Provides hundreds of popular magazines and reference books for high school libraries. Covers subjects such as art, history, sports, and music. Includes thousands of biographies and primary source documents. Also includes photos, maps, and flags. Pulls content from MAS Complete, Consumer Health Complete, Newspaper Source Plus, eBook High School collection, Applied Science & Technology Source, and Vocational Studies Premier.
Magazines and reference books for middle school students. Includes thousands of biographies and primary source documents. Subjects include history, current events, science, sports, and biographies. Also includes photos, maps, and flags. Pulls content from Middle Search Plus, Primary Search, Newspaper Source Plus, and the eBook K-8 Collection.
Online platform for the Michigan Historical Center. It includes Archives of Michigan research guides and indexes, a blog, and educator resources – all from the Michigan Historical Center and Archives of Michigan staff.
Virtual Motor City contains images from the Detroit News Photograph Collection, a premier photojournalistic resource that primarily documents the city of Detroit, its people, places and events from the late 19th century through the 1980s (bulk 1900-1980). This digital collection was originally made possible by DALNET, IMLS, and Library of Michigan grants in 2002-2007. It represents only a fraction of the original collection—more than 800,000 negatives and prints housed at the Walter P. Reuther Library.
The Making of Modern Michigan is a collaborative project involving 52 Michigan libraries. It includes local history materials from communities around the state. Michigan's unique heritage is represented through over 4,500 different subjects of photographs, family papers, oral histories, genealogical materials, and much more.
The following is a list of 100 milestone documents, compiled by the National Archives and Records Administration, and drawn primarily from its nationwide holdings. The documents chronicle United States history from 1776 to 1965.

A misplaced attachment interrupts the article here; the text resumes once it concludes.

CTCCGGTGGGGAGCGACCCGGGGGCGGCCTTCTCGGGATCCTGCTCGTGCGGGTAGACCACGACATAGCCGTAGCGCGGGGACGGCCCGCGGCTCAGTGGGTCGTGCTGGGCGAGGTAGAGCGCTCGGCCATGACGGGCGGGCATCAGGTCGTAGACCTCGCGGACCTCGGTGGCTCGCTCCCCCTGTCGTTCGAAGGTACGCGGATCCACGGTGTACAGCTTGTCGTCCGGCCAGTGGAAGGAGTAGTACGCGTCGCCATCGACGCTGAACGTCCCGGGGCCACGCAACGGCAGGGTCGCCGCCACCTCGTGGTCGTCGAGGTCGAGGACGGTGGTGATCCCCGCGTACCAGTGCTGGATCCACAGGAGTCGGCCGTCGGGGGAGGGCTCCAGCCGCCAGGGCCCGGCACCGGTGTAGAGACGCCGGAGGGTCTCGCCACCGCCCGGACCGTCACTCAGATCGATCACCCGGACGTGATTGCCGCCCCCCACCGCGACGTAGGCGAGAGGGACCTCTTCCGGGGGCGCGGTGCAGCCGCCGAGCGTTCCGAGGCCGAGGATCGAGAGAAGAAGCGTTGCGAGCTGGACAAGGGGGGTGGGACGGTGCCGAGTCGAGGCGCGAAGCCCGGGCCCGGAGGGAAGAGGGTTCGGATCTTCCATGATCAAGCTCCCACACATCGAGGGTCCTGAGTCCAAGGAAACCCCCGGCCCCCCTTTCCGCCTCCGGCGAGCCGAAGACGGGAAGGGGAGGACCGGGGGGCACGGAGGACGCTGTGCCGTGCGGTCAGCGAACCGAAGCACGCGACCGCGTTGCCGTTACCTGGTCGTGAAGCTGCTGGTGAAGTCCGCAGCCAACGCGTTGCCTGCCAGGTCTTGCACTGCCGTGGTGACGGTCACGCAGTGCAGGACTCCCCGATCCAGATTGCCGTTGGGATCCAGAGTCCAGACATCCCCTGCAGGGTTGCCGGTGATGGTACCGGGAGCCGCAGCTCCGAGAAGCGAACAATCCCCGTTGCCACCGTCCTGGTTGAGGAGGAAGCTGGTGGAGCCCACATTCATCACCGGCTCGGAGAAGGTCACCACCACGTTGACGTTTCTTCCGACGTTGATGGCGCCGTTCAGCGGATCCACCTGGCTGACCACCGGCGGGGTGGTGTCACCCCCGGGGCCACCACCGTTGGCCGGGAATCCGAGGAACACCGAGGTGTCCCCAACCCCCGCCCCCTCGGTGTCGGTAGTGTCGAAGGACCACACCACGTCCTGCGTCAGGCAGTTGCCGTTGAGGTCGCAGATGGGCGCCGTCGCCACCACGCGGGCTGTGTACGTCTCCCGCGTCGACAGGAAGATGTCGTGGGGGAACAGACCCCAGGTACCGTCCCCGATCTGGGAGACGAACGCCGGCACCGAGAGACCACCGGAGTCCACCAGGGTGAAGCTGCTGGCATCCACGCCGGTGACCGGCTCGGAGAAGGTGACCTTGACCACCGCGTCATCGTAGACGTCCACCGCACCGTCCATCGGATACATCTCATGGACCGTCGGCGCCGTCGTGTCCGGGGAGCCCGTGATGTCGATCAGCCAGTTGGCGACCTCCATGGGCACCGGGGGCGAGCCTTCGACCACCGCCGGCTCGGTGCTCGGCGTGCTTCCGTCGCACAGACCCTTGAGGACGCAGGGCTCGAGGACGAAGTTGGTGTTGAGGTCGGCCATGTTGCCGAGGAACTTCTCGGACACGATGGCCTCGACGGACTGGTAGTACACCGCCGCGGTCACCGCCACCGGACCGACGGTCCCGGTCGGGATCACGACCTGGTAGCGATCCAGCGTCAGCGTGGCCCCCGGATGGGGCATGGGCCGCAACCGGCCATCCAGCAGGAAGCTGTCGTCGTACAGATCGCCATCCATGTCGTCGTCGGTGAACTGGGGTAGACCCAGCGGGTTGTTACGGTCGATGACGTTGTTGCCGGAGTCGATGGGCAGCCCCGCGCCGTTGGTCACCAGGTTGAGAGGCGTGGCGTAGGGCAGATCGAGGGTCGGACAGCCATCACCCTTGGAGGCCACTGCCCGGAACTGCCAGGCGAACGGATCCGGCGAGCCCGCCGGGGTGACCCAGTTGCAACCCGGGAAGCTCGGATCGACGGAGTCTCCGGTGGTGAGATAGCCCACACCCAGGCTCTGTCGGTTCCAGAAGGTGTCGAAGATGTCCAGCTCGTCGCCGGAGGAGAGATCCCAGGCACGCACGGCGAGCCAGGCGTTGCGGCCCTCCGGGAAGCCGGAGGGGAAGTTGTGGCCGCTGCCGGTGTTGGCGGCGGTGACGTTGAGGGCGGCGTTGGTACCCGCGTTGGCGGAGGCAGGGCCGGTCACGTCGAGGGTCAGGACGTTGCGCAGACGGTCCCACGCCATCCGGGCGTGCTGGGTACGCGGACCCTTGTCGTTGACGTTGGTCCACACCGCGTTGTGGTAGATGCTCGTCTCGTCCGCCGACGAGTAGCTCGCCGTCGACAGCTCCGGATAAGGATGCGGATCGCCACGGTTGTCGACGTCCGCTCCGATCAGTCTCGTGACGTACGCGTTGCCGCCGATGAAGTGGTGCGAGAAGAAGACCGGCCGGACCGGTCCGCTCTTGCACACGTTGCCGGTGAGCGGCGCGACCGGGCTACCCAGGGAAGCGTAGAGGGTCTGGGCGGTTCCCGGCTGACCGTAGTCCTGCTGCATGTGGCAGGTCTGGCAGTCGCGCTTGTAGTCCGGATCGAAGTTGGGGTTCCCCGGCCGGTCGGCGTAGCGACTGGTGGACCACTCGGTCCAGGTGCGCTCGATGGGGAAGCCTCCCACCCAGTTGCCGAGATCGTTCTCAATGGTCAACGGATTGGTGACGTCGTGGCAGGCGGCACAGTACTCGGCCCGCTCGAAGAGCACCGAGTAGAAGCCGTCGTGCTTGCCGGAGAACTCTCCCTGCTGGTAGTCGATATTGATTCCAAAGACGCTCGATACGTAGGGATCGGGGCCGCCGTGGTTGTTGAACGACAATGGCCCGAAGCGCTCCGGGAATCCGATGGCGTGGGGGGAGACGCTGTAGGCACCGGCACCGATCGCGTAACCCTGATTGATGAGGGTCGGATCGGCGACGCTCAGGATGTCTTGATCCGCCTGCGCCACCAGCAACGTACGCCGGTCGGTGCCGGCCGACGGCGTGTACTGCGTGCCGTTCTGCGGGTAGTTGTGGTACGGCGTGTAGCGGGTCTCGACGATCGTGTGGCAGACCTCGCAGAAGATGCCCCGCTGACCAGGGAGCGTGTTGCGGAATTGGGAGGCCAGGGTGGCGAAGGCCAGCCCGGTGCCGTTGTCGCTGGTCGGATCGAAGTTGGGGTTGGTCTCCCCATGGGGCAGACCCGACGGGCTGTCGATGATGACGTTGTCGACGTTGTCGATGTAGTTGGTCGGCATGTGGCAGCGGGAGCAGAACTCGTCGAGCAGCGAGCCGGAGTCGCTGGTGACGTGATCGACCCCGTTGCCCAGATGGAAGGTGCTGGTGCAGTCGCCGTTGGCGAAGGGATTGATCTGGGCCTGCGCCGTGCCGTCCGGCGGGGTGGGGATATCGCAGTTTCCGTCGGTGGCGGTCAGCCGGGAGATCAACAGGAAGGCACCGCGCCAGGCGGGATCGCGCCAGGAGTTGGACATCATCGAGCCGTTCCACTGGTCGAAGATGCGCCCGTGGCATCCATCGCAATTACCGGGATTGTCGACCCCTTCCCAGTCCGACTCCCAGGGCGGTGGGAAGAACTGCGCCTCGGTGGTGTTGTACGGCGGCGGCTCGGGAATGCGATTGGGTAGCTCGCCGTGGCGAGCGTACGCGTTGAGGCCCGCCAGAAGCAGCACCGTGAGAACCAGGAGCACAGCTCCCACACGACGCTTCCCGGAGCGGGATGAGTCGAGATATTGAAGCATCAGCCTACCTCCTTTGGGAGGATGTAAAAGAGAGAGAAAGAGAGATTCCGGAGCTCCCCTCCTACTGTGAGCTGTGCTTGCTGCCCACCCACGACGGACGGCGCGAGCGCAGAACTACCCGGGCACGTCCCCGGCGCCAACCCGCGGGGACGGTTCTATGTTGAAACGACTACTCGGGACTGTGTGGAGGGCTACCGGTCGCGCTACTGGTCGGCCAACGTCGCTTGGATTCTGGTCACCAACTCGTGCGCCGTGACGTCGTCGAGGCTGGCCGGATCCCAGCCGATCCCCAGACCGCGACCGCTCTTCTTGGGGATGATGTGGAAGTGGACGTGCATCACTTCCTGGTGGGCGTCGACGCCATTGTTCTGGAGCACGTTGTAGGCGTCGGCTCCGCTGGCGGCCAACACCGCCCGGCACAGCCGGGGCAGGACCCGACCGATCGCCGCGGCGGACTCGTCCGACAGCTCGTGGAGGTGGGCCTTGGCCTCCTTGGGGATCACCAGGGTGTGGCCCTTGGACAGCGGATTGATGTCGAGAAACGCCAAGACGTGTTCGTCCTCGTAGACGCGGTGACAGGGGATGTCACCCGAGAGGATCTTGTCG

Smithsonian Learning Lab puts the treasures of the world's largest museum, education, and research complex within reach. The Lab is a free, interactive platform for discovering millions of authentic digital resources, creating content with online tools, and sharing in the Smithsonian's expansive community of knowledge and learning.
Contains primary documents in text, image, and audio about the experiences of ordinary Americans throughout U.S. history. All of the documents have been screened by professional historians and are accompanied by annotations that address their larger historical significance and context.
The Sixties: Primary Documents and Personal Narratives 1960–1974 brings the 1960s alive through diaries, letters, autobiographies and other memoirs, written and oral histories, manifestos, government documents, memorabilia, and scholarly commentary. With 125,000 pages of text and 50 hours of video at completion, this searchable collection is the definitive electronic resource for students and scholars researching this important period in American history, culture, and politics.
Containing 26 million artifacts, with tens of thousands digitized for online access, The Henry Ford Archive of American Innovation™ is the greatest collection ever assembled documenting American innovation, ingenuity and resourcefulness. Explore artifacts and stories about Agriculture and the Environment, Design and Making, Power and Energy, Communications and Information Technology, Mobility and Society and Social Transformation.